• Deba: Thick knives to cut through resilient fish flesh for fillet and to cut through rib bones, behind the head, and through the head. They are 5mm to 9mm thick depending on size. They include hon-deba (literally true deba), ko-deba (small deba), ajikiri (for aji), funayuki (a smaller more pointed for use on boats), and mioroshi deba (hybrid between deba and yanagiba that are intermediate in thickness, weight, and length). The smaller sizes are less thick, allow the knife to move through flesh more easily, and are much more nimble. They are still much thinner behind the edge and more fragile than a Western butcher knife. General size is 120 mm to 210 mm.
  • Usuba: (literally thin blade). Thinnest of the three general knife shapes. Flat edge profile. Used for push cutting, katsuramuki (rotary cutting thin sheets) and sengiri (cutting thin strips from those sheets). There is edo-usuba (square tip) and kamagata-usuba (round tip). General sizes are 180 mm to 240 mm.
  • Kiritsuke: hybrid with the length of yanagiba and the blade height and profile of usuba with an angled tip as a compromise. Requires great knife control because of the height, length, and flatness. General size is 240 mm to 300 mm.
  • Mukimono: Used along usuba for vegetables. It has an angled tip for decorative vegetable cutting. General size is 150 mm to 210 mm.
  • Hamokiri: (literally pike conger cutter). It is a knife intermediate in thickness and length between deba and yanagiba to cut the thin bones and flesh of pike conger. General size is 240 mm to 300 mm.
  • Magurokiri: (literally tuna knife). It is used to cut perpendicular (shorter) or parallel (longer and more flexible) to the tuna and is sized accordingly. Sizes range from 400 mm to 1500 mm.
  • Honesuki: Used to debone chicken. A thicker version called garasuki is used to cut through bones. Most have an angled tip to slip between tendons and cut them. General size is 135 mm to 180 mm.
  • Sobakiri: (literally soba cutter). A variant is udonkiri (udon cutter). General size is 210 mm to 300 mm.
  • Unagisaki: Eel knife. Comes in variants from Kanto, Kyoto, Nagoya, and Kyushu.


Defining characteristics of Japanese kitchen knives are toughness (resistance to breaking), sharpness (smallest carbide and grain for smallest apex reduce force in cutting), edge life (an index for the length of time an edge will cut based on lack of edge rolling or chipping), edge quality (toothy with large carbides or refined with small carbides), and ease of sharpening (steel easily abrades in stone and forms a sharp edge). Although each steel has its own chemical and structural limits and characteristics, the heat treatment and processing can bring out traits both inherent to the steel and like its opposite counterparts.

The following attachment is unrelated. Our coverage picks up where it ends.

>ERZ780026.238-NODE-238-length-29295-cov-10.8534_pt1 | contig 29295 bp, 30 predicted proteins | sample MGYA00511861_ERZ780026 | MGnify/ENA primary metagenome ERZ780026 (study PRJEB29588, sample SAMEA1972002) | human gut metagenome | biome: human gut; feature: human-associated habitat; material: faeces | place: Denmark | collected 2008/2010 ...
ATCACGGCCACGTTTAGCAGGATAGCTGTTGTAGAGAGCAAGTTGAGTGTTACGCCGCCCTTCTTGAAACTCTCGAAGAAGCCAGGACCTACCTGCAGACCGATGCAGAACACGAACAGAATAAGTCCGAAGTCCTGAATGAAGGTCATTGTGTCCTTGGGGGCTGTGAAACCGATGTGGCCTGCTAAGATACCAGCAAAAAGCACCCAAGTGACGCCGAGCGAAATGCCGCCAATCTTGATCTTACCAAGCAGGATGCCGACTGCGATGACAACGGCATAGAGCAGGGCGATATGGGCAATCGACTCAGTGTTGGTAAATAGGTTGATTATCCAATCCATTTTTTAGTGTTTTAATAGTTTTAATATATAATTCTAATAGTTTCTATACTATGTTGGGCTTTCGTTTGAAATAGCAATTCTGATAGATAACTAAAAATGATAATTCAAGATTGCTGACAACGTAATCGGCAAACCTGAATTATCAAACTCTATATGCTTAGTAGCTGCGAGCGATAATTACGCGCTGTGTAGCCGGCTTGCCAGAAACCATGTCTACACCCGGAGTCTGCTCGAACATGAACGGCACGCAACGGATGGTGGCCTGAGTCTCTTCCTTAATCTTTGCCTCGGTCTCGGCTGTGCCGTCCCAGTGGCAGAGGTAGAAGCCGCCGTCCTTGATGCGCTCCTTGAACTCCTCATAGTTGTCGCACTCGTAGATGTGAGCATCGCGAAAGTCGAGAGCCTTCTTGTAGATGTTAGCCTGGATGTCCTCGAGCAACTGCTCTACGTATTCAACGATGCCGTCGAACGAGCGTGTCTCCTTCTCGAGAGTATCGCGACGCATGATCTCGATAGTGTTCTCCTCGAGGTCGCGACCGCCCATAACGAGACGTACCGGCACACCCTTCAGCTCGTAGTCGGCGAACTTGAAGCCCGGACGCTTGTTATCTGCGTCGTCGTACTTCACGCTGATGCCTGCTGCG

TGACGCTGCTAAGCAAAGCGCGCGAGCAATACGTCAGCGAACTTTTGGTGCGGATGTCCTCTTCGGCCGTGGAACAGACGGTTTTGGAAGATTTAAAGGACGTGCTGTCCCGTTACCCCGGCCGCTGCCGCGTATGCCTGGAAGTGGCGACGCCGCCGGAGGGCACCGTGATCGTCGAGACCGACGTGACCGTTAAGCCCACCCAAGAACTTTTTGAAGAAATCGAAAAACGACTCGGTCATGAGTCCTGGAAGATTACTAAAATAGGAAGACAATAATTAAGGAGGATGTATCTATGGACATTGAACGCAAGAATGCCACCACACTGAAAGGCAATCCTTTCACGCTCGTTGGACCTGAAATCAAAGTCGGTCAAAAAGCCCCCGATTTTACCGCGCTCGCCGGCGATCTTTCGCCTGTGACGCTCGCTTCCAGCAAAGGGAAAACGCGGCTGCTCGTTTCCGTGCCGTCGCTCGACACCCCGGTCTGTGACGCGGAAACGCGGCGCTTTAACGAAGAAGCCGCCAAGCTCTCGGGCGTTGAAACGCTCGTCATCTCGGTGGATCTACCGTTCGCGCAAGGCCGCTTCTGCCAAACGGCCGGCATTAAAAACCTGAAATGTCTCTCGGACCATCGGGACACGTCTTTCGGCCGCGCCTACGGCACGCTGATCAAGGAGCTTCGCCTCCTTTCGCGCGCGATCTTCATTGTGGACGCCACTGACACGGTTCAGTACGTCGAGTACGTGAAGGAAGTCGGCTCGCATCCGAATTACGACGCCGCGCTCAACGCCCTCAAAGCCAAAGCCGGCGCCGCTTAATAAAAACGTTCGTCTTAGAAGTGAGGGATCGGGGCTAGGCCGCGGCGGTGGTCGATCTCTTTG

Stainless steel is generally tougher, less likely to chip, and less sharp than carbon. At the highest end, they retain an edge longer and are similarly sized in carbides to carbon steel. Variants include:

  • Powdered steel which has large carbides broken up by powdering process and sintered together under high pressure and temperature
  • Semi stainless which has a less chromium-free to prevent rust of the iron and intermediate properties between carbon and stainless
  • Tool steel which is heavily alloyed but may or may not be stainless.

Carbon steel is generally sharper, harder, more brittle, less tough, easier to sharpen, and more able to rust.

  • White steel: purified from phosphorus and sulfur and unalloyed. Comes in variants 1, 2, and 3 (from higher to lower carbon).
  • Blue steel: purified and alloyed with chromium and tungsten for edge life and toughness. Comes in variants 1, 2.
  • Super blue steel: blue steel alloyed with molybdenum and vanadium and more carbon for longer edge life but a little more brittle.